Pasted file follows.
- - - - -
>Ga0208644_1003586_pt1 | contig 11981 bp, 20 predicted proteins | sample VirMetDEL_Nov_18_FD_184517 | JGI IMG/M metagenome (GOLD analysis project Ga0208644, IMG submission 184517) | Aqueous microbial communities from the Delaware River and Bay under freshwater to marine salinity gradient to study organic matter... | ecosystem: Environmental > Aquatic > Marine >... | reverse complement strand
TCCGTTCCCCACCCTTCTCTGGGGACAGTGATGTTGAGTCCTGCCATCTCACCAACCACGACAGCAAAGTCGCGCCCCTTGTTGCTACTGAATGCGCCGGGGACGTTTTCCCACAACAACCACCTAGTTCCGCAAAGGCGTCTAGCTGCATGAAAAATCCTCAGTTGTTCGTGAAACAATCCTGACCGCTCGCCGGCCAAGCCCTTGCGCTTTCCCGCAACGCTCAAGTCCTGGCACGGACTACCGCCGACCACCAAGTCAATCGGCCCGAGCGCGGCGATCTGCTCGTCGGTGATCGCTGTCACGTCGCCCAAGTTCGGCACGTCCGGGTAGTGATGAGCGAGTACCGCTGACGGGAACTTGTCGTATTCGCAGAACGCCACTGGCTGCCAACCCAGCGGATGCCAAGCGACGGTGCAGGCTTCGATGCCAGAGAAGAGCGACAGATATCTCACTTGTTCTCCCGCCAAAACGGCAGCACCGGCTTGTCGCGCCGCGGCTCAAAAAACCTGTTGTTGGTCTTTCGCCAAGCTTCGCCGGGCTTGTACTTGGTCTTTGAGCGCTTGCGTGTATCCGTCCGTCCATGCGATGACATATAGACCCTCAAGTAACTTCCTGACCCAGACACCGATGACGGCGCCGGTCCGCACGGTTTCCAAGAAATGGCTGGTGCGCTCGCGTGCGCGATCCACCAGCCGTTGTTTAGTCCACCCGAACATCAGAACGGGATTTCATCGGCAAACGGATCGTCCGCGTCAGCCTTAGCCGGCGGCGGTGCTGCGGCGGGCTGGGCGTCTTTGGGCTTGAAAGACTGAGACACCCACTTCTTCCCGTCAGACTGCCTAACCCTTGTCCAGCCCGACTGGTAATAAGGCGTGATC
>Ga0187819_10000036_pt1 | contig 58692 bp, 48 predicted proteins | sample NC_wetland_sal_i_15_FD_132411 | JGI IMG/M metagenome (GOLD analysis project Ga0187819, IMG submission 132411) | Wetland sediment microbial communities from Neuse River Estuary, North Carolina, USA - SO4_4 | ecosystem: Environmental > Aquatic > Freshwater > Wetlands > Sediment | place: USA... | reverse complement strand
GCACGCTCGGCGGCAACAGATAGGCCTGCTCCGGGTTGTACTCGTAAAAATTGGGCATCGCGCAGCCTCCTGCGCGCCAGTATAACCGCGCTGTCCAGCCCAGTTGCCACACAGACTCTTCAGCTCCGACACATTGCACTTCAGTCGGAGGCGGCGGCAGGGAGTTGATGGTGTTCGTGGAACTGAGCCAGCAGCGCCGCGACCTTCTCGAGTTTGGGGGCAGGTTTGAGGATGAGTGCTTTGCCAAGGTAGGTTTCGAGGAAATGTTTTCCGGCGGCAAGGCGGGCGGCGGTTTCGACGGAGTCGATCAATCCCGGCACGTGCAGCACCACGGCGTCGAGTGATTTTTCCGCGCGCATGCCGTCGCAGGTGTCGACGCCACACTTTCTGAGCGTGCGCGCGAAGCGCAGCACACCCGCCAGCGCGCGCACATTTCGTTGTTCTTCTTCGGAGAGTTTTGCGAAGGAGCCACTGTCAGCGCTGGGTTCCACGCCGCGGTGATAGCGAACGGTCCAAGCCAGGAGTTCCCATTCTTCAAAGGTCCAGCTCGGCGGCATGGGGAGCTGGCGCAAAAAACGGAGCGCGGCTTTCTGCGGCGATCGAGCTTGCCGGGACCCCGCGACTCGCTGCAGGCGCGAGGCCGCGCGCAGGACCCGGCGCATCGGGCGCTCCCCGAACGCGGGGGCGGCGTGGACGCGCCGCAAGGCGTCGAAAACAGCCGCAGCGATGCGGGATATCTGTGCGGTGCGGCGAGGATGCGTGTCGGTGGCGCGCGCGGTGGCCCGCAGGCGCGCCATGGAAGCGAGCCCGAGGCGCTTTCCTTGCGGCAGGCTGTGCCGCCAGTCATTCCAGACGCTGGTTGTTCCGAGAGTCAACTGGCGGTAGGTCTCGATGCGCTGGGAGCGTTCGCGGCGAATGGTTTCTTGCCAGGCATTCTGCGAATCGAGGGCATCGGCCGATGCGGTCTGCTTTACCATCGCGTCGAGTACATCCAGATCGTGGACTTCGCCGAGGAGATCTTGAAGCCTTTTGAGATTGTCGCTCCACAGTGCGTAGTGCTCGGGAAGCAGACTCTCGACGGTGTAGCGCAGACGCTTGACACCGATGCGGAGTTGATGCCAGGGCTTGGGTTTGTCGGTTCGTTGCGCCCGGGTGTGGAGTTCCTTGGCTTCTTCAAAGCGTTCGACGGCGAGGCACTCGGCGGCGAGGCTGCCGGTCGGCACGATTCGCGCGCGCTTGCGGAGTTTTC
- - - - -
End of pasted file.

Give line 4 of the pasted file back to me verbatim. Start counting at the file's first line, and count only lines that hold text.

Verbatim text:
GCACGCTCGGCGGCAACAGATAGGCCTGCTCCGGGTTGTACTCGTAAAAATTGGGCATCGCGCAGCCTCCTGCGCGCCAGTATAACCGCGCTGTCCAGCCCAGTTGCCACACAGACTCTTCAGCTCCGACACATTGCACTTCAGTCGGAGGCGGCGGCAGGGAGTTGATGGTGTTCGTGGAACTGAGCCAGCAGCGCCGCGACCTTCTCGAGTTTGGGGGCAGGTTTGAGGATGAGTGCTTTGCCAAGGTAGGTTTCGAGGAAATGTTTTCCGGCGGCAAGGCGGGCGGCGGTTTCGACGGAGTCGATCAATCCCGGCACGTGCAGCACCACGGCGTCGAGTGATTTTTCCGCGCGCATGCCGTCGCAGGTGTCGACGCCACACTTTCTGAGCGTGCGCGCGAAGCGCAGCACACCCGCCAGCGCGCGCACATTTCGTTGTTCTTCTTCGGAGAGTTTTGCGAAGGAGCCACTGTCAGCGCTGGGTTCCACGCCGCGGTGATAGCGAACGGTCCAAGCCAGGAGTTCCCATTCTTCAAAGGTCCAGCTCGGCGGCATGGGGAGCTGGCGCAAAAAACGGAGCGCGGCTTTCTGCGGCGATCGAGCTTGCCGGGACCCCGCGACTCGCTGCAGGCGCGAGGCCGCGCGCAGGACCCGGCGCATCGGGCGCTCCCCGAACGCGGGGGCGGCGTGGACGCGCCGCAAGGCGTCGAAAACAGCCGCAGCGATGCGGGATATCTGTGCGGTGCGGCGAGGATGCGTGTCGGTGGCGCGCGCGGTGGCCCGCAGGCGCGCCATGGAAGCGAGCCCGAGGCGCTTTCCTTGCGGCAGGCTGTGCCGCCAGTCATTCCAGACGCTGGTTGTTCCGAGAGTCAACTGGCGGTAGGTCTCGATGCGCTGGGAGCGTTCGCGGCGAATGGTTTCTTGCCAGGCATTCTGCGAATCGAGGGCATCGGCCGATGCGGTCTGCTTTACCATCGCGTCGAGTACATCCAGATCGTGGACTTCGCCGAGGAGATCTTGAAGCCTTTTGAGATTGTCGCTCCACAGTGCGTAGTGCTCGGGAAGCAGACTCTCGACGGTGTAGCGCAGACGCTTGACACCGATGCGGAGTTGATGCCAGGGCTTGGGTTTGTCGGTTCGTTGCGCCCGGGTGTGGAGTTCCTTGGCTTCTTCAAAGCGTTCGACGGCGAGGCACTCGGCGGCGAGGCTGCCGGTCGGCACGATTCGCGCGCGCTTGCGGAGTTTTC